Both featured many relics in various stages of decay, resulting from exposure to the elements. The Museum, however, also had on display many items in display cases, housed in the building (which, according to Wikipedia, is 84 feet long) that contained (and still does, actually, though obviously non-operational) the huge Ingersoll Rand air compressor, which takes up most of the length of the building. Outside, there were a number of cars that used to carry miners down into the mine. Left to the weather, they are slowly rusting away.
I didn’t take any pictures at the mining museum, but I did take a fair number along the Treadwell Mine trail.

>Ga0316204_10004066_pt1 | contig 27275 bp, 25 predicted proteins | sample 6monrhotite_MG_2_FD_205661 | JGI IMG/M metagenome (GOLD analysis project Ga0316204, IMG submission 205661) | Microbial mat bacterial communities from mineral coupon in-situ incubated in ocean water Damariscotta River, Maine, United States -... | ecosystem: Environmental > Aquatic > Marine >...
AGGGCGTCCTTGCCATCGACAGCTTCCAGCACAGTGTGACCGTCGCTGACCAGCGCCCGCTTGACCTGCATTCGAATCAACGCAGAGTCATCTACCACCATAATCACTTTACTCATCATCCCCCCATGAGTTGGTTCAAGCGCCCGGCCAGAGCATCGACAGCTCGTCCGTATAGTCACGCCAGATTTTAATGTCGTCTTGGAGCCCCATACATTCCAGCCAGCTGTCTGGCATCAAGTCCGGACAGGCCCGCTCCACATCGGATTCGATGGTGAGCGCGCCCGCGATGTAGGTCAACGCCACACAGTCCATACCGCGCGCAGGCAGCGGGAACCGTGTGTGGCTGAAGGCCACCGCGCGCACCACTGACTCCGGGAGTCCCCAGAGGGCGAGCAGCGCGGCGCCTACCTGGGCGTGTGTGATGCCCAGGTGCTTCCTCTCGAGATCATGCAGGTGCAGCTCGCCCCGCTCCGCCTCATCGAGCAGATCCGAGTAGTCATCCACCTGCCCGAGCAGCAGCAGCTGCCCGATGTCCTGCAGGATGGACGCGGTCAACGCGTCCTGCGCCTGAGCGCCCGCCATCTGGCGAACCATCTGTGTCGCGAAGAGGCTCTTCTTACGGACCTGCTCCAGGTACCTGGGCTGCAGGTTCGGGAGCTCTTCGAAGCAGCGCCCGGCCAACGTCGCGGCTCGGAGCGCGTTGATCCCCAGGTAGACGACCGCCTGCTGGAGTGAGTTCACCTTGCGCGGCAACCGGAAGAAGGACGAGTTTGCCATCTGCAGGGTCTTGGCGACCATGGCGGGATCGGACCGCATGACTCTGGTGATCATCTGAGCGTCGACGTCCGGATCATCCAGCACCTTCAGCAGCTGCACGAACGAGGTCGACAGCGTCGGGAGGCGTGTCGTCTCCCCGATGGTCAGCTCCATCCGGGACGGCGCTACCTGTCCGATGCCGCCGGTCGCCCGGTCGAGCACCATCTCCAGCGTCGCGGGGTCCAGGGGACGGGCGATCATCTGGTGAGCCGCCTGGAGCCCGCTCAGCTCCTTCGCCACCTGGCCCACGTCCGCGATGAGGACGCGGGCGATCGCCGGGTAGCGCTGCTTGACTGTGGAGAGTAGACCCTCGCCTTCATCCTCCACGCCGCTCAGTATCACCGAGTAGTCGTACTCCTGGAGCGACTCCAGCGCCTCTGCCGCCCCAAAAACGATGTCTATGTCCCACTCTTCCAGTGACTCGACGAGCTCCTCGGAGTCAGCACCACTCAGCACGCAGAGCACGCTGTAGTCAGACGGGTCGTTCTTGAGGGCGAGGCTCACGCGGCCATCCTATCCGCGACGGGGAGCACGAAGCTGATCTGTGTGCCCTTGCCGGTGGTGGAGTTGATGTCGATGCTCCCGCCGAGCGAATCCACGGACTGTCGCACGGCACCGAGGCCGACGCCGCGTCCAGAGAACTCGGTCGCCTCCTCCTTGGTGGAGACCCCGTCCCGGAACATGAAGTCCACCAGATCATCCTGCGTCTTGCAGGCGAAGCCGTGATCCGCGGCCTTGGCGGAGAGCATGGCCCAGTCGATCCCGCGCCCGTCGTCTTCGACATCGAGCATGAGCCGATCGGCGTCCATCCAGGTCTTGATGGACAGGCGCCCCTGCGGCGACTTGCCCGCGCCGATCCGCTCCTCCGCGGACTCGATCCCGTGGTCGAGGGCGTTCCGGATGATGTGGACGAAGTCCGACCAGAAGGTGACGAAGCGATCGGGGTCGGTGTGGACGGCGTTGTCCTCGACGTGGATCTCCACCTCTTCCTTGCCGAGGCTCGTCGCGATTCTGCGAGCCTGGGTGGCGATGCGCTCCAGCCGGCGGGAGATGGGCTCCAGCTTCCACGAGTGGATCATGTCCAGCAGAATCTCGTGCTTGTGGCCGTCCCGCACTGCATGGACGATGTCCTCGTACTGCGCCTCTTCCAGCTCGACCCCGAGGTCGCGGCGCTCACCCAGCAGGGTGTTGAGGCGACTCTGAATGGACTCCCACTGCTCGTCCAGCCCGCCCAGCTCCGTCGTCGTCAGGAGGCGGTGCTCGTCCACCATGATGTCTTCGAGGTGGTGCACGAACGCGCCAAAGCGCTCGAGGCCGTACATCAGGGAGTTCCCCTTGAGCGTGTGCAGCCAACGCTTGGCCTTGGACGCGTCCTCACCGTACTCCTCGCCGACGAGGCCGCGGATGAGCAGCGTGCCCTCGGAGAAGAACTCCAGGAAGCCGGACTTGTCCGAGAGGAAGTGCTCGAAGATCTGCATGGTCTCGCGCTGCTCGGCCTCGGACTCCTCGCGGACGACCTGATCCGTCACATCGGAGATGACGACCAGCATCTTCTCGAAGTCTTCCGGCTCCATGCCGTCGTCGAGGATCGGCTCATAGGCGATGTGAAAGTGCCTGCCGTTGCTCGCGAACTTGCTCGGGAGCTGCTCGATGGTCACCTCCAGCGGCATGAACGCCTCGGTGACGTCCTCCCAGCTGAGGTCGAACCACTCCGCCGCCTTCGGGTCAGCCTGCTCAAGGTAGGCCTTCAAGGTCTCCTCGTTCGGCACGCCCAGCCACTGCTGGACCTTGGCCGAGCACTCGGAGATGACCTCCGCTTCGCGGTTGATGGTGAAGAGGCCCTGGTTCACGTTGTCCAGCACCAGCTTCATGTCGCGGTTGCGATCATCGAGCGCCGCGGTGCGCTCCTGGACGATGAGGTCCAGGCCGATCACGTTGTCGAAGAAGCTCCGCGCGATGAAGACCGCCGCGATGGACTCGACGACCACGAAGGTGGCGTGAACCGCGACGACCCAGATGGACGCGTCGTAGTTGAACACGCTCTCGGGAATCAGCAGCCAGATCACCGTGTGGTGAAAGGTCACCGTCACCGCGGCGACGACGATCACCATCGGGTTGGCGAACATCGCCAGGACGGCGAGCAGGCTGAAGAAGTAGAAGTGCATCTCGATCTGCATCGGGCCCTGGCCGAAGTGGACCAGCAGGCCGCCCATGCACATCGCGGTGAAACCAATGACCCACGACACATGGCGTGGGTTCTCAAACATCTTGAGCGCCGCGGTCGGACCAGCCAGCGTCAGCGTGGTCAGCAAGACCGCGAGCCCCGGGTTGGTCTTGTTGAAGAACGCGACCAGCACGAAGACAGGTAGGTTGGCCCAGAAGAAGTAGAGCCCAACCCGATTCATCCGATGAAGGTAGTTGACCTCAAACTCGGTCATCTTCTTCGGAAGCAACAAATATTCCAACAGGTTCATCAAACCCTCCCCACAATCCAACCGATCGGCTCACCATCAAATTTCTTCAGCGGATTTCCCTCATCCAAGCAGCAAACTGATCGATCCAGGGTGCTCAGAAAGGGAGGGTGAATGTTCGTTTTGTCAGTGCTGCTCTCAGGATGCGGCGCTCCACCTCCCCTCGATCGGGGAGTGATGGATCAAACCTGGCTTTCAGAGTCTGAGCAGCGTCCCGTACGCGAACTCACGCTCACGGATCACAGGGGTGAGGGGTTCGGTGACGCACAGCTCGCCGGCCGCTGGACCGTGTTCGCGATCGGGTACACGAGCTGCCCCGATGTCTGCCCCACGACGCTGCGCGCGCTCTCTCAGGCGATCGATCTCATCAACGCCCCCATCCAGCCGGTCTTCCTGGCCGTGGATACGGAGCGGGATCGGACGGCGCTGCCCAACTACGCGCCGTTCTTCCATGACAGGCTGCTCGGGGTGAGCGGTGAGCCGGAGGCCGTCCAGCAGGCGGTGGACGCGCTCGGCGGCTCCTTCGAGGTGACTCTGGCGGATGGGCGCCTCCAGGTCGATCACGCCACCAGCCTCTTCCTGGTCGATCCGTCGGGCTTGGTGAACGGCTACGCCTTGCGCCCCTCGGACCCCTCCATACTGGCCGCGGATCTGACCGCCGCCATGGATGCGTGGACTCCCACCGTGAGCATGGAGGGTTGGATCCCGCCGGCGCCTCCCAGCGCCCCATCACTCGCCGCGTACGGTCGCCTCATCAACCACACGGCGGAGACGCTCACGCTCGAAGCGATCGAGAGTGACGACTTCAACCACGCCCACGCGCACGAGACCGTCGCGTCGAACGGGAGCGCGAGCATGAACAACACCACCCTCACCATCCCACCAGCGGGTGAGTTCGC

At the beginning of the trail, there is a five-stamp mill, used to crush ore prior to refining it.
Many of the remains of the mine operation are slowly being subsumed into the re-emerging vegetation.
Some blend in so closely it can be hard to distinguish them from the natural surroundings, such as this cable . . .
. . . and these wood beams — if it wasn’t for the bolts, they might be mistaken for rotting stumps.
Some of the concrete structures had an ancient, archeological feel.
Some just looked creepy.
Some artifacts looked skeletal.
If we ever go back to Juneau, much of what we saw last week may now longer be visible.